AUC Holds First Virtual Open Day with 800 Prospective Students

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Around 800 prospective students attended AUC's first virtual Open Day last Saturday, and more than 20 faculty members engaged with the students. 

Prospective students from a diverse set of high school backgrounds explored the 40 majors and 55 minors offered at the University. Each school had a Zoom booth and was represented by a faculty member who answered questions about the different courses, tracks and programs found at the school. The Student Service Center also had a booth to answer any additional questions about programs and admissions

The business in marketing major was the most popular major, with 153 prospective students indicating their interest in it, followed by business and entrepreneurship, computer science and graphic design. 

 

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Most of those who attended have an American high school diploma, followed by thanawiya amma and British diplomas. 

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The School of Sciences and Engineering had the greatest number of participants with 1,915, followed by the School of Business, and Student Service Center.

Faculty Reflections 

The School of Business held six breakout rooms, where chairs, faculty and staff held parallel sessions with potential students and parents. The students were able to move between each breakout room to explore the different areas of accounting, business and entrepreneurship, economics, finance, management of information and communication technology, and marketing.

"I believe that the virtual Open Day was a great success and was really the result of effective collaboration among the different schools, offices across campus, and departments within the School of Business," said Ahmed Abdel-Meguid, associate dean for undergraduate studies and administration and associate professor of accounting. "I think this model should continue even post COVID-19, given its outreach and flexibility."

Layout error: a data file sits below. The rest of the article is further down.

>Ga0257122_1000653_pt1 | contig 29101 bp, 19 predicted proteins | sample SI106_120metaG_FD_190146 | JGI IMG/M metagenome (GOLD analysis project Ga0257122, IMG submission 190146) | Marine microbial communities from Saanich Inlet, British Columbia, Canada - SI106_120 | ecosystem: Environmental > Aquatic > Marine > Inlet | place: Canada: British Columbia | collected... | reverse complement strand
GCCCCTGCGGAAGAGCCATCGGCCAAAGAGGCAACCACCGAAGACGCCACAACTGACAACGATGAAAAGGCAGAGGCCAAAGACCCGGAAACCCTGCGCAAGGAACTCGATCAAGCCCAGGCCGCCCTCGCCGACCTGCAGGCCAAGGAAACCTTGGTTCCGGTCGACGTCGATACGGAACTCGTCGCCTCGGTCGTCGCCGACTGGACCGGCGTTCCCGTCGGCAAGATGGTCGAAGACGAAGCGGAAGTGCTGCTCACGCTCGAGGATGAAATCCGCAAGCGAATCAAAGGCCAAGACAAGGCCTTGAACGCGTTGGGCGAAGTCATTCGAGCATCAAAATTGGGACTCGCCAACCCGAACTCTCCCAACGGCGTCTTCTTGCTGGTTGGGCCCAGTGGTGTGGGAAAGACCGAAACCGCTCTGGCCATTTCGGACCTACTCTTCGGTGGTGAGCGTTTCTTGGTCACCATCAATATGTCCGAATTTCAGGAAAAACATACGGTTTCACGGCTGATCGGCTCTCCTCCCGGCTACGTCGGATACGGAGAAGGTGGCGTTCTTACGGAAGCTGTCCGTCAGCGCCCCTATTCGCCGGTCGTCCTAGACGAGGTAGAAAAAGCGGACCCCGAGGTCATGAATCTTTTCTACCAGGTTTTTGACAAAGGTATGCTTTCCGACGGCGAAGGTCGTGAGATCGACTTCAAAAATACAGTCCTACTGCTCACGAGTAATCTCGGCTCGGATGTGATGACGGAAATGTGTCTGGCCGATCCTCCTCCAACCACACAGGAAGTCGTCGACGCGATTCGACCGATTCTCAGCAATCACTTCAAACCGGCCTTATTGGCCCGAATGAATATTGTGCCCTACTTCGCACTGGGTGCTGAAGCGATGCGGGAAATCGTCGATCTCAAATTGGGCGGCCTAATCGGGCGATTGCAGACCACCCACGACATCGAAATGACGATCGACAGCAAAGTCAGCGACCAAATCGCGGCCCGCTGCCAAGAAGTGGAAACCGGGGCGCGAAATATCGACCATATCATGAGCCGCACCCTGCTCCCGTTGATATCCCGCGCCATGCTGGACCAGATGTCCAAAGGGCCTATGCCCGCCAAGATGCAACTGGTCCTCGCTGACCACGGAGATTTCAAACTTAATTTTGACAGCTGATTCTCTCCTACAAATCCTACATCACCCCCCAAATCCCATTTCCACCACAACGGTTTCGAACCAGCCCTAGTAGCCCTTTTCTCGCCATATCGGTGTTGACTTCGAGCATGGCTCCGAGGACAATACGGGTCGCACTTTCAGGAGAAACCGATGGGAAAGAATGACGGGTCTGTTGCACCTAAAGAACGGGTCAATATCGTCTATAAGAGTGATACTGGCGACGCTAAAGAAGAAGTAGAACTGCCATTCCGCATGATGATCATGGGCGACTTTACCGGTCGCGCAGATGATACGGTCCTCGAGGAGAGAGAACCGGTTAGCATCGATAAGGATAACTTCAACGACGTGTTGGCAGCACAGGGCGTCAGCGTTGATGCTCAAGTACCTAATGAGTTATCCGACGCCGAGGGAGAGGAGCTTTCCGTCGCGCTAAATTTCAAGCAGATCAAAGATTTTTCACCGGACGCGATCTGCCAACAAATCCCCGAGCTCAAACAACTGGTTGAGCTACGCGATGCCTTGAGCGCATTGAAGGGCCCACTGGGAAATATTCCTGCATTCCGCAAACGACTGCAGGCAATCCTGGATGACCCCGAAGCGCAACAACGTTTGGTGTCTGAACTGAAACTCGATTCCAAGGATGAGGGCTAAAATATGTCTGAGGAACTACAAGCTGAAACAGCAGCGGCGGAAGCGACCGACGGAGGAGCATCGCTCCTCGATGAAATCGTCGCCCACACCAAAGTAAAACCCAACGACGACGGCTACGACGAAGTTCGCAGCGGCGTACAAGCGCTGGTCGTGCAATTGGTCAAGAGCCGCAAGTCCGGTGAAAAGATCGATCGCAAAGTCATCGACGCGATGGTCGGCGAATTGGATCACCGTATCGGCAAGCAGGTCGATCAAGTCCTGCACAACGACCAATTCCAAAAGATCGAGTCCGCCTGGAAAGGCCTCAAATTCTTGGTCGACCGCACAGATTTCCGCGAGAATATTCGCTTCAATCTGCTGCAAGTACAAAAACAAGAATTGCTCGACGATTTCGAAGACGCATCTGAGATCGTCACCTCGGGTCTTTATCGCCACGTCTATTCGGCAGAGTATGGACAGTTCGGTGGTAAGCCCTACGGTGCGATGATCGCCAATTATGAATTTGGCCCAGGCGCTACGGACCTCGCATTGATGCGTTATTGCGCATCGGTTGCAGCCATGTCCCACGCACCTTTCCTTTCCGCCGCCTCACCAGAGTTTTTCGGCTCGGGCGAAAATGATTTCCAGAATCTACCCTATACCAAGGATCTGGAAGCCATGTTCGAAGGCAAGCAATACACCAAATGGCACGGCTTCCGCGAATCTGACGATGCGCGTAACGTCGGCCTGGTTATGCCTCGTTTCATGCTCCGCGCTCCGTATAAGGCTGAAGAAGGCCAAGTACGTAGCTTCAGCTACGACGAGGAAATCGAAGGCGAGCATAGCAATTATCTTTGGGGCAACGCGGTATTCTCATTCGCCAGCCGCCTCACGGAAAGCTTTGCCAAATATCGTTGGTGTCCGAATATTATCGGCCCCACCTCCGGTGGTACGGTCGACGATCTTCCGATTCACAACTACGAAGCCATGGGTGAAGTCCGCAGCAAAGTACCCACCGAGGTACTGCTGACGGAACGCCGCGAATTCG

Faculty from the School of Humanities and Social Sciences met with hundreds of potential students and parents from Egypt and other countries who are interested in the school's 10 departments and 63 different programs.

"HUSS prides itself in developing critical, independent and creative thinkers who are ready to embrace, and make a positive impact in, the changing world," said Jillian Campana, professor of theatre and associate dean of the School of Humanities and Social Sciences. "Our guests at Open Day understood that studying the humanities teaches the skills that today’s employers want, leaving graduates ready to embrace numerous career options in multiple fields."

Shahjahan Bhuiyan, associate professor of public administration and associate dean for undergraduate studies and administration at the School of Global Affairs and Public Policy, said that although this was a new experience, the event went smoothly and participants seemed to have learned a lot.

"It was a well-coordinated event among the participating schools, the Office of Marketing Communication and Public Affairs, the Office of Enrollment and other relevant administrative units. I am very grateful to my colleagues at GAPP for their support, active engagement and hard work to make the event a great success," Bhuiyan said.  

For the Department of Journalism and Mass Communication, Firas Al-Atraqchi, professor of practice, said the event went on "without a hitch." 

"The students, who I assume were all high school seniors, were very enthusiastic and asked a lot of engaging questions," Al-Atraqchi said.

The Academy of Liberal Arts had almost 100 participants, and the team was able to explain to students the nature of liberal arts studies.

"Open Day was an excellent event," said Matthew Hendershot, associate dean of undergraduate studies and the ALA. "The ALA team had a great time interacting with students who were inquiring about the nature of Core Curriculum, what the liberal arts are about, and just the process of starting their studies at AUC. I hope to see some of those who visited the ALA booth as future students at AUC."